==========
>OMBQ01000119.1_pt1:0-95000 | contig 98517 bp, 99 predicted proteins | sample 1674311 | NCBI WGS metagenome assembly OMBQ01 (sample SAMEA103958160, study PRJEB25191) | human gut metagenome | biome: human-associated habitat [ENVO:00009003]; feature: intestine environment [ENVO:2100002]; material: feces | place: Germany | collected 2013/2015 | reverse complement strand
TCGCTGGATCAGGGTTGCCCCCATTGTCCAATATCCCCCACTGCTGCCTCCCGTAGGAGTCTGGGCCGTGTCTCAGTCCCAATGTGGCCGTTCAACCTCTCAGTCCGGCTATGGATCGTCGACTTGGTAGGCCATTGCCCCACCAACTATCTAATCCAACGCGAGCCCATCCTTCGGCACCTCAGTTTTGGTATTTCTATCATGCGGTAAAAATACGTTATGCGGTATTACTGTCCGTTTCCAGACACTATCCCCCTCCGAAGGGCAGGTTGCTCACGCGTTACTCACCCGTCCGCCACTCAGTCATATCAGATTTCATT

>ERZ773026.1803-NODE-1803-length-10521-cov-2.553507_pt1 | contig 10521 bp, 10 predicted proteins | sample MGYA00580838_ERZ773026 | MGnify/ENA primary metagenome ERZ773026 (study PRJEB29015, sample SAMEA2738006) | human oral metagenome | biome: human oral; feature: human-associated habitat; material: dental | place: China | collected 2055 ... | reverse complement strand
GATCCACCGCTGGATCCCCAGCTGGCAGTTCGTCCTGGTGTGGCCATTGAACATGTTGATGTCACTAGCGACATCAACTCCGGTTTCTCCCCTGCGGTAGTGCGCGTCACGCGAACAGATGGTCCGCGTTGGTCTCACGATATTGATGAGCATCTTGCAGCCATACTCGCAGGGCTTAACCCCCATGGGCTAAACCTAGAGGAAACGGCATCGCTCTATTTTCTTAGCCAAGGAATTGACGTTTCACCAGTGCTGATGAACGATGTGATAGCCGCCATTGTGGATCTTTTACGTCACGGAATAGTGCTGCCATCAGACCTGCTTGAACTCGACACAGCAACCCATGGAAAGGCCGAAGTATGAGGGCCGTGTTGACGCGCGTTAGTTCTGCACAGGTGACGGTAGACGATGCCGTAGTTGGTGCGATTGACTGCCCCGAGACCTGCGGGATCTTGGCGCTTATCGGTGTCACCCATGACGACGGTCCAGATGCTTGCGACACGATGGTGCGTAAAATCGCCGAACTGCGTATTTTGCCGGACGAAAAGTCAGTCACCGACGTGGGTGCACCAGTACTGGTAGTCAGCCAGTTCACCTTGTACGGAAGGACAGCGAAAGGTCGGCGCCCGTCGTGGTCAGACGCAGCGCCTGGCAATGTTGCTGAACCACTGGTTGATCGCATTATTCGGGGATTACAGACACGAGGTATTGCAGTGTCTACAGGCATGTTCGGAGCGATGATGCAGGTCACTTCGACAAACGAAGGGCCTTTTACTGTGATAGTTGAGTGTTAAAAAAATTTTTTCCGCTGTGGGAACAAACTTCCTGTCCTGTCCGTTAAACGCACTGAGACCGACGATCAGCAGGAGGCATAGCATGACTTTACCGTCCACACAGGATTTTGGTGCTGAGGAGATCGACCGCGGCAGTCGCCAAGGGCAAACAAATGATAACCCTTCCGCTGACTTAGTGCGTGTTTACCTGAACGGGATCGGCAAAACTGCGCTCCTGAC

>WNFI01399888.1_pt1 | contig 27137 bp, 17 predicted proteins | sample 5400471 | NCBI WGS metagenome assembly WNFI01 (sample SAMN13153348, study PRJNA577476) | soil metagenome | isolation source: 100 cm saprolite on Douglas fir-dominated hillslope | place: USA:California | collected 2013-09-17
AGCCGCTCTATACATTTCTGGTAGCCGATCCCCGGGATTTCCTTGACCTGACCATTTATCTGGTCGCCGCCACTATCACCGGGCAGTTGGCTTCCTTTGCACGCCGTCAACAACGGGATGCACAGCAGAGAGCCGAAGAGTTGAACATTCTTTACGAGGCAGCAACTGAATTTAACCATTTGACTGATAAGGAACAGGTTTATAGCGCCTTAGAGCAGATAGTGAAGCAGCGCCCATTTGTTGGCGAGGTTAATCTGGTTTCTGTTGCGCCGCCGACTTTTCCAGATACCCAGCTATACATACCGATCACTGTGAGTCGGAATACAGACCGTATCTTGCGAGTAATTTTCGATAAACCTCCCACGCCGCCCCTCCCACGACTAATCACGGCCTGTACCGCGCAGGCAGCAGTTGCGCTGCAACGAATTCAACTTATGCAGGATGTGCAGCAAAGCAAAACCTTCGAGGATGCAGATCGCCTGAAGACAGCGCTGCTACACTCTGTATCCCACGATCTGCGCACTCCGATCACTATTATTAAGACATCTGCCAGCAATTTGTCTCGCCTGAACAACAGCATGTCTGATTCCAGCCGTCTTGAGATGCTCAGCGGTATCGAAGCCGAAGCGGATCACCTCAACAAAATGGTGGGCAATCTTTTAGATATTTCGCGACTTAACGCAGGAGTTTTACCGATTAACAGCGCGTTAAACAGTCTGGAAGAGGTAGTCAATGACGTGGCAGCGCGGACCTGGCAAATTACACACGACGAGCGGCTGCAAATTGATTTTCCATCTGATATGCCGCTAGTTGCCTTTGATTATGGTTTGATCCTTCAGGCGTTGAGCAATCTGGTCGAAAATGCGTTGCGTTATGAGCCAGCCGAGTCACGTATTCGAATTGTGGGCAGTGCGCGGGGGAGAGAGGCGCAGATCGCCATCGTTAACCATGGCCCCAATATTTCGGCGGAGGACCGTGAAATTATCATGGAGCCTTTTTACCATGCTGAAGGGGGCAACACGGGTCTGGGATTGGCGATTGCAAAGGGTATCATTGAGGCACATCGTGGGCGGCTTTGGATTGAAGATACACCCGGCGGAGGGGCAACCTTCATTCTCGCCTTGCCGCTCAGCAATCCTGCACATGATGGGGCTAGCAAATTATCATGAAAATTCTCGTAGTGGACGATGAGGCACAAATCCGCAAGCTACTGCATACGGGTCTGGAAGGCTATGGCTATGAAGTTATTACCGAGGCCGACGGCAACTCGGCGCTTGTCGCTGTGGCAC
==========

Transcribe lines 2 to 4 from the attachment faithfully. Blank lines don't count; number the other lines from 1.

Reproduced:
TCGCTGGATCAGGGTTGCCCCCATTGTCCAATATCCCCCACTGCTGCCTCCCGTAGGAGTCTGGGCCGTGTCTCAGTCCCAATGTGGCCGTTCAACCTCTCAGTCCGGCTATGGATCGTCGACTTGGTAGGCCATTGCCCCACCAACTATCTAATCCAACGCGAGCCCATCCTTCGGCACCTCAGTTTTGGTATTTCTATCATGCGGTAAAAATACGTTATGCGGTATTACTGTCCGTTTCCAGACACTATCCCCCTCCGAAGGGCAGGTTGCTCACGCGTTACTCACCCGTCCGCCACTCAGTCATATCAGATTTCATT

>ERZ773026.1803-NODE-1803-length-10521-cov-2.553507_pt1 | contig 10521 bp, 10 predicted proteins | sample MGYA00580838_ERZ773026 | MGnify/ENA primary metagenome ERZ773026 (study PRJEB29015, sample SAMEA2738006) | human oral metagenome | biome: human oral; feature: human-associated habitat; material: dental | place: China | collected 2055 ... | reverse complement strand
GATCCACCGCTGGATCCCCAGCTGGCAGTTCGTCCTGGTGTGGCCATTGAACATGTTGATGTCACTAGCGACATCAACTCCGGTTTCTCCCCTGCGGTAGTGCGCGTCACGCGAACAGATGGTCCGCGTTGGTCTCACGATATTGATGAGCATCTTGCAGCCATACTCGCAGGGCTTAACCCCCATGGGCTAAACCTAGAGGAAACGGCATCGCTCTATTTTCTTAGCCAAGGAATTGACGTTTCACCAGTGCTGATGAACGATGTGATAGCCGCCATTGTGGATCTTTTACGTCACGGAATAGTGCTGCCATCAGACCTGCTTGAACTCGACACAGCAACCCATGGAAAGGCCGAAGTATGAGGGCCGTGTTGACGCGCGTTAGTTCTGCACAGGTGACGGTAGACGATGCCGTAGTTGGTGCGATTGACTGCCCCGAGACCTGCGGGATCTTGGCGCTTATCGGTGTCACCCATGACGACGGTCCAGATGCTTGCGACACGATGGTGCGTAAAATCGCCGAACTGCGTATTTTGCCGGACGAAAAGTCAGTCACCGACGTGGGTGCACCAGTACTGGTAGTCAGCCAGTTCACCTTGTACGGAAGGACAGCGAAAGGTCGGCGCCCGTCGTGGTCAGACGCAGCGCCTGGCAATGTTGCTGAACCACTGGTTGATCGCATTATTCGGGGATTACAGACACGAGGTATTGCAGTGTCTACAGGCATGTTCGGAGCGATGATGCAGGTCACTTCGACAAACGAAGGGCCTTTTACTGTGATAGTTGAGTGTTAAAAAAATTTTTTCCGCTGTGGGAACAAACTTCCTGTCCTGTCCGTTAAACGCACTGAGACCGACGATCAGCAGGAGGCATAGCATGACTTTACCGTCCACACAGGATTTTGGTGCTGAGGAGATCGACCGCGGCAGTCGCCAAGGGCAAACAAATGATAACCCTTCCGCTGACTTAGTGCGTGTTTACCTGAACGGGATCGGCAAAACTGCGCTCCTGAC